Librarie (And an Excerpt From the First Draft)

Librarie des Alpes

“What are you going to read now?”

“Something with words,” Mirette said, smiling.

“Can you imagine if that’s how discerning I was in selecting art? ‘Something with paint.’ Though to be honest I think that’s how some galleries are doing it these days,” Sylvie said, sipping at her coffee. Her lipstick left a red semi-circle on the outside of the cup. “Why are you walking all that way? There are bookshops on this side of the river. Christ, there’s one next door.”

There was, it was true, no shortage of bookstores of varying sizes and inventories closer than crossing a bridge, into a different neighborhood[…]The bookshop a few doors away was painted a brilliant shade of blue, narrow inside, with books stacked to the ceiling in teetering, uneven stacks, with no immediately identifiable system of organization. The owner was a sweet older man who wore big sweaters and kept the door open year round (there seemed to be a cause and effect at play there), and had a sleeping cat in the window –it might have been taxidermied, Mirette thought one day; she’d never seen it move. Tiny bookstores and the challenges they presented –if she happened to be searching for a specific title and not just browsing for the sake of it, content to soak up the dusty, old book smell and the hushed, contemplative quiet that was inevitably shoved into the back corners of each small shop– were one of her greatest joys. Like museums, bookstores were reverential, a place of endless promise and potential, only they had the added benefit of rarely being crowded with tourists wielding giant cameras. She also appreciated that in bookstores, touching wasn’t against the rules. There were no shin-height barriers keeping you away from the books, no guards finger-wagging at you when you leaned too close; you were encouraged to pick up, to touch, to flip through (to sniff, even, as Mirette loved to do in the used bookstores. The smoky paper smell was almost too heady for her to take in without feeling dizzy and nostalgic for every place that particular volume had traveled, how many bedside tables it had rested on, how many shelves). It was a deliciously tactile and sensory event for her, going to bookstores, and she knew how strange that must make her seem.

I’m writing a novel. You can read more about that here.

28 thoughts on “Librarie (And an Excerpt From the First Draft)

  1. erin: this is delicious, a savory aperatif! i love your descriptions that are so vivid, i can almost feel and smell the inside of that bookshop. you are on a wonderful track and will be happy to read your book one day.

    1. Merci, Lucinda! I’ll take any compliment that includes the word “savory.” You are so sweet! I’ll set aside a copy for you when the day comes. xoxo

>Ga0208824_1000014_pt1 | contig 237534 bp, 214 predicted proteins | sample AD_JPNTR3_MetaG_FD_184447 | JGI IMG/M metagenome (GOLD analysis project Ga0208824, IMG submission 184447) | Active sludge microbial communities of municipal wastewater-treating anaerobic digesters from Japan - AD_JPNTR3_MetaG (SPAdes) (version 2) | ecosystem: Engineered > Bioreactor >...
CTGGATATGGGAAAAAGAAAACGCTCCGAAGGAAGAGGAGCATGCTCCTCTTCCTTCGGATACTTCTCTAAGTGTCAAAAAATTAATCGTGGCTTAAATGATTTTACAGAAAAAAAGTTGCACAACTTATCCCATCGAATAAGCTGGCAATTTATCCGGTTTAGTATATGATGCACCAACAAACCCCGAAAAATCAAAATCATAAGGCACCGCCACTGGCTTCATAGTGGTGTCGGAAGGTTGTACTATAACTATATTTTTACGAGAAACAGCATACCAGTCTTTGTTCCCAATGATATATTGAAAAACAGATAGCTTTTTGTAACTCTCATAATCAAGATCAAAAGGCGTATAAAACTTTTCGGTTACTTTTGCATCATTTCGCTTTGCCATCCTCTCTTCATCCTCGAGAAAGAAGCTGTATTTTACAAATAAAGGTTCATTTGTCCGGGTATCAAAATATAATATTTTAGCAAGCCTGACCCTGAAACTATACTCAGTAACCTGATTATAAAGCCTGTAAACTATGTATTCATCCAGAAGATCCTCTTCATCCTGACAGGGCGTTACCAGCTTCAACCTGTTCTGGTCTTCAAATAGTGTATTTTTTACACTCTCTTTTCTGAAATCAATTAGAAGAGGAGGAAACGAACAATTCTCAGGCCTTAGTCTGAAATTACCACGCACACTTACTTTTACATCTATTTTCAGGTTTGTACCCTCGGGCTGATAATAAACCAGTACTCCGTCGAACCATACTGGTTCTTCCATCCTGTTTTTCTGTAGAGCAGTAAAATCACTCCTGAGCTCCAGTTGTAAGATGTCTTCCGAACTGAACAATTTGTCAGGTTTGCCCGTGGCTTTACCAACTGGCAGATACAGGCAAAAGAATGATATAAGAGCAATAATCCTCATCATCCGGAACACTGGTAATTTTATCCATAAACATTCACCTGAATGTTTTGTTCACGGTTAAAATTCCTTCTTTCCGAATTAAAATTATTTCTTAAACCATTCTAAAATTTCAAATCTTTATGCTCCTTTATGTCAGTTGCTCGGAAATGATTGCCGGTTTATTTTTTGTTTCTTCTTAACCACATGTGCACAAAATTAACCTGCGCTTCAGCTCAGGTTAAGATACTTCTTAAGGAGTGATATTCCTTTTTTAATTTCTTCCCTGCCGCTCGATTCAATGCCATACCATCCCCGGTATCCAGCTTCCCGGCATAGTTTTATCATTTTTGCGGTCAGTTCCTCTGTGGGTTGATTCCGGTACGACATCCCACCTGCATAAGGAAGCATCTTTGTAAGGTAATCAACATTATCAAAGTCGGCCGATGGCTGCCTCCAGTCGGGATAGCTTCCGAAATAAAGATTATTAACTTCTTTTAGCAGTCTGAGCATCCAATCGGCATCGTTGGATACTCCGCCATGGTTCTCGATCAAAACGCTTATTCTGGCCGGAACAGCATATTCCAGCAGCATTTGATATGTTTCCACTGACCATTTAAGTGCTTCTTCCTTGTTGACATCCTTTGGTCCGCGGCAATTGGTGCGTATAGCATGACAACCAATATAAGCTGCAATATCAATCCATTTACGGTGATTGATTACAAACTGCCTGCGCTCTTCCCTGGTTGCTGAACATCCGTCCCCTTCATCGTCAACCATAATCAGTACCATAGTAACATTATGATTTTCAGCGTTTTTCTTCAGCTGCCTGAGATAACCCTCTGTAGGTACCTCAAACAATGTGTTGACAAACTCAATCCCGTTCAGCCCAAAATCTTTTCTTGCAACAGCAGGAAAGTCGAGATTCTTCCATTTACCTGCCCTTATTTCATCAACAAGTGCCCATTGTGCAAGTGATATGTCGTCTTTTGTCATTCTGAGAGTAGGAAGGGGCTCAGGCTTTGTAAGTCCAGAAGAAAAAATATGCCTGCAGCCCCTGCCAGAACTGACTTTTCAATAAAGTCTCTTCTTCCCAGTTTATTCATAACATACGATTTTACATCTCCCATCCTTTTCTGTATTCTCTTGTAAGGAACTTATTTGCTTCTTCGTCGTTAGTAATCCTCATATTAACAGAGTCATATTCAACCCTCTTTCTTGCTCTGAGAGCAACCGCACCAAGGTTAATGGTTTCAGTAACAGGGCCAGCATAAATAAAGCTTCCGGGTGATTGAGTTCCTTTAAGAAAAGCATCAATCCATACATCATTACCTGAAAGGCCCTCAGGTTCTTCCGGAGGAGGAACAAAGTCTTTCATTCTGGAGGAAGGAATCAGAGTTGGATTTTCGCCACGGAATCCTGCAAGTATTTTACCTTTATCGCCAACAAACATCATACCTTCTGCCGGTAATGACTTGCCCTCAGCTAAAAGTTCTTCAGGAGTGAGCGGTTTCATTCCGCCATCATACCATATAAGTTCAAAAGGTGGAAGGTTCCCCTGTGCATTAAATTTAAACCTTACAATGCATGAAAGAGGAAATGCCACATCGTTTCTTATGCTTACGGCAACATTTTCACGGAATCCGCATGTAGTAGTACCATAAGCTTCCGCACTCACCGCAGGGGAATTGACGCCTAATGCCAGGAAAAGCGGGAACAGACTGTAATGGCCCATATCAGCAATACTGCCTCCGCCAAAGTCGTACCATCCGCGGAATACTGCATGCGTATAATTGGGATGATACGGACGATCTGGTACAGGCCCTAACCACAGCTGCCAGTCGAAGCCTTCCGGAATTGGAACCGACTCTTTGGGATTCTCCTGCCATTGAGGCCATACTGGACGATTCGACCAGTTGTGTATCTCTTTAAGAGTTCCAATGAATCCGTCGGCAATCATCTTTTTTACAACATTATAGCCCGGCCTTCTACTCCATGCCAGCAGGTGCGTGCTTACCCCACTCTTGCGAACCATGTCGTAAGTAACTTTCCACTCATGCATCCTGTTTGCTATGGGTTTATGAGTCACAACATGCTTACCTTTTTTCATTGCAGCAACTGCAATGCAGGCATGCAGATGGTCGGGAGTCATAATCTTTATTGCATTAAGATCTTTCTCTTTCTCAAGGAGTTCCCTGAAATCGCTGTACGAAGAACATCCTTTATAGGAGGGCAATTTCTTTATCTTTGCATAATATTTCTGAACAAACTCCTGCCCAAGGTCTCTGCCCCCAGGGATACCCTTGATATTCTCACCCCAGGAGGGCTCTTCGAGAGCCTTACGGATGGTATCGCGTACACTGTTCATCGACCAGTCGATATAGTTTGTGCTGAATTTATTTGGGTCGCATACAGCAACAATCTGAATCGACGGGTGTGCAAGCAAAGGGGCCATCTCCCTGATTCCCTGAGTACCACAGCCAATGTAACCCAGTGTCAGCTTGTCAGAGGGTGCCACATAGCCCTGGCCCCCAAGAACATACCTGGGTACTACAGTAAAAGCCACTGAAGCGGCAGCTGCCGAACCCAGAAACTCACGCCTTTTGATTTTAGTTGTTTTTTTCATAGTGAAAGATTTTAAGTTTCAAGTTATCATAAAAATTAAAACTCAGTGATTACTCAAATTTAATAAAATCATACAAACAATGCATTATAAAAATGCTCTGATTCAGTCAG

2. i love the photo that accompanies this scene. i love teetering bookstores and smelling the dusty, the new and the in between pages in books too, so mirette doesn’t seem strange to me at all.

    exciting!! can’t wait for more. xoxo

  3. What do I say? And not sound…… Well, not sound classy and intelligent enough.

    OK, I’m me. So I will simply say, that I enjoyed this peek. I want to know more, about these people. I want to view their lives, through their eyes. All of which, I will be able to do, when your book is published!

    And gorgeous photo!!!

    Thank you.

    1. Oh Tessa, hush, you could only ever sound intelligent! But you are so sweet and encouraging. Thank you so much!! xo

    1. Okay, okay, get all the “bride” stuff in while you can. In 10 days I’ll be a wife and no one makes that a cutesy saying.

      But thank you :) xo

    1. Haha, well that makes two of us, Erika! And unfortunately, the “whole” thing is a bit elusive for me. xo

    1. Gah, that would be a dream come true, to have it turned into a real, printed book. One day! Thank you, Char. xo

  4. absolutely lovely. i really felt i was there for every word. and i’m not just saying that – you’re great. and it helps that i can (can’t we all?) totally relate to this character and her love of books.

  5. Smelling used bookstores – completely something I share with Mirette, although I may be more surreptitious about it. Can’t wait to read more Erin!

  6. 1. Your writing is extraordinary!
    2. The bookstore’s name is Librarie des Alpes, but it should be renamed heaven on earth. I can’t imagine what the rest of the store looks like if that’s just the entrance. I adore the quaint mishmash.
    3. Your book can’t get here fast enough.

    1. 1. Thank you so much!!
      2. Girl, you haven’t even seen the half of it. This bookstore is quaint, sure. But there are others that blow this one out of the water. I didn’t think it was possible either!
      3. Man, tell me about it! If you see my inspiration anywhere, tell it to pay me a visit, will you? ;) xo

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